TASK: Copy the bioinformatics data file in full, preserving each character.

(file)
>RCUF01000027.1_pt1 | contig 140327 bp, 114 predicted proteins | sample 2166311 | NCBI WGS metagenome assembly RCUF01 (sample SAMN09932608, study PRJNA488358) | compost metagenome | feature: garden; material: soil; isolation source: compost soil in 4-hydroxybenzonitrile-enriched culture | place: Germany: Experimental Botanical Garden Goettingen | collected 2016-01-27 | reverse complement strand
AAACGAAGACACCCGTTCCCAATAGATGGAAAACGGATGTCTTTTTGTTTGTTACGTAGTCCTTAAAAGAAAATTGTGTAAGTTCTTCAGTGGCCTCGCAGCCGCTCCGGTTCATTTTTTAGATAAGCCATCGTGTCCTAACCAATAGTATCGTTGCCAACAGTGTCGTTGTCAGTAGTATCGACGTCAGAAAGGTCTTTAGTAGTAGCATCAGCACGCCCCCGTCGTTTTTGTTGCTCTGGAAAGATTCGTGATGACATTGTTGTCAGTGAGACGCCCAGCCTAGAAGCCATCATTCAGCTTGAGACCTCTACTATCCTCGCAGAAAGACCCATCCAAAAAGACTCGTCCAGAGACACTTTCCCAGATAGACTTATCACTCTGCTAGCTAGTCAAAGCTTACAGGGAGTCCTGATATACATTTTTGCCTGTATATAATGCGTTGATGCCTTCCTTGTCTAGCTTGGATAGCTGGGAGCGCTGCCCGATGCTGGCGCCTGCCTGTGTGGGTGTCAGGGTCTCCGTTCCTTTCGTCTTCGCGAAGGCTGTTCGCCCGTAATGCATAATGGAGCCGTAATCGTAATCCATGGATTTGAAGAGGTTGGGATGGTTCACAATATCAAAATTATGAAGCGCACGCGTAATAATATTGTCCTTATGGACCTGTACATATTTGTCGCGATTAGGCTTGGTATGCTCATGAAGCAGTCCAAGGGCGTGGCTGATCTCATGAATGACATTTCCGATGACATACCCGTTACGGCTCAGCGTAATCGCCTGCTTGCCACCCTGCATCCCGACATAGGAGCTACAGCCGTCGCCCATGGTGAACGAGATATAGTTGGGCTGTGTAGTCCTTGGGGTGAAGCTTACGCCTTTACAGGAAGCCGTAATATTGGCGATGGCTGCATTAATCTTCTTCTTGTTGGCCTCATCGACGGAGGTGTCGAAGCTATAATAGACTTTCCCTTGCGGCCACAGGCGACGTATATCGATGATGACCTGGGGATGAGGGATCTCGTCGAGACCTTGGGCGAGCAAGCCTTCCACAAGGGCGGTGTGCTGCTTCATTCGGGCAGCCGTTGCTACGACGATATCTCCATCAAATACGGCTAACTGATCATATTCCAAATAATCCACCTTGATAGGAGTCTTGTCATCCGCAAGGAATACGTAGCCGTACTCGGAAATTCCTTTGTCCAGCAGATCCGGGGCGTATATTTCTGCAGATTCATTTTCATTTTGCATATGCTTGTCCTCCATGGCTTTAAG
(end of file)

>RCUF01000027.1_pt1 | contig 140327 bp, 114 predicted proteins | sample 2166311 | NCBI WGS metagenome assembly RCUF01 (sample SAMN09932608, study PRJNA488358) | compost metagenome | feature: garden; material: soil; isolation source: compost soil in 4-hydroxybenzonitrile-enriched culture | place: Germany: Experimental Botanical Garden Goettingen | collected 2016-01-27 | reverse complement strand
AAACGAAGACACCCGTTCCCAATAGATGGAAAACGGATGTCTTTTTGTTTGTTACGTAGTCCTTAAAAGAAAATTGTGTAAGTTCTTCAGTGGCCTCGCAGCCGCTCCGGTTCATTTTTTAGATAAGCCATCGTGTCCTAACCAATAGTATCGTTGCCAACAGTGTCGTTGTCAGTAGTATCGACGTCAGAAAGGTCTTTAGTAGTAGCATCAGCACGCCCCCGTCGTTTTTGTTGCTCTGGAAAGATTCGTGATGACATTGTTGTCAGTGAGACGCCCAGCCTAGAAGCCATCATTCAGCTTGAGACCTCTACTATCCTCGCAGAAAGACCCATCCAAAAAGACTCGTCCAGAGACACTTTCCCAGATAGACTTATCACTCTGCTAGCTAGTCAAAGCTTACAGGGAGTCCTGATATACATTTTTGCCTGTATATAATGCGTTGATGCCTTCCTTGTCTAGCTTGGATAGCTGGGAGCGCTGCCCGATGCTGGCGCCTGCCTGTGTGGGTGTCAGGGTCTCCGTTCCTTTCGTCTTCGCGAAGGCTGTTCGCCCGTAATGCATAATGGAGCCGTAATCGTAATCCATGGATTTGAAGAGGTTGGGATGGTTCACAATATCAAAATTATGAAGCGCACGCGTAATAATATTGTCCTTATGGACCTGTACATATTTGTCGCGATTAGGCTTGGTATGCTCATGAAGCAGTCCAAGGGCGTGGCTGATCTCATGAATGACATTTCCGATGACATACCCGTTACGGCTCAGCGTAATCGCCTGCTTGCCACCCTGCATCCCGACATAGGAGCTACAGCCGTCGCCCATGGTGAACGAGATATAGTTGGGCTGTGTAGTCCTTGGGGTGAAGCTTACGCCTTTACAGGAAGCCGTAATATTGGCGATGGCTGCATTAATCTTCTTCTTGTTGGCCTCATCGACGGAGGTGTCGAAGCTATAATAGACTTTCCCTTGCGGCCACAGGCGACGTATATCGATGATGACCTGGGGATGAGGGATCTCGTCGAGACCTTGGGCGAGCAAGCCTTCCACAAGGGCGGTGTGCTGCTTCATTCGGGCAGCCGTTGCTACGACGATATCTCCATCAAATACGGCTAACTGATCATATTCCAAATAATCCACCTTGATAGGAGTCTTGTCATCCGCAAGGAATACGTAGCCGTACTCGGAAATTCCTTTGTCCAGCAGATCCGGGGCGTATATTTCTGCAGATTCATTTTCATTTTGCATATGCTTGTCCTCCATGGCTTTAAG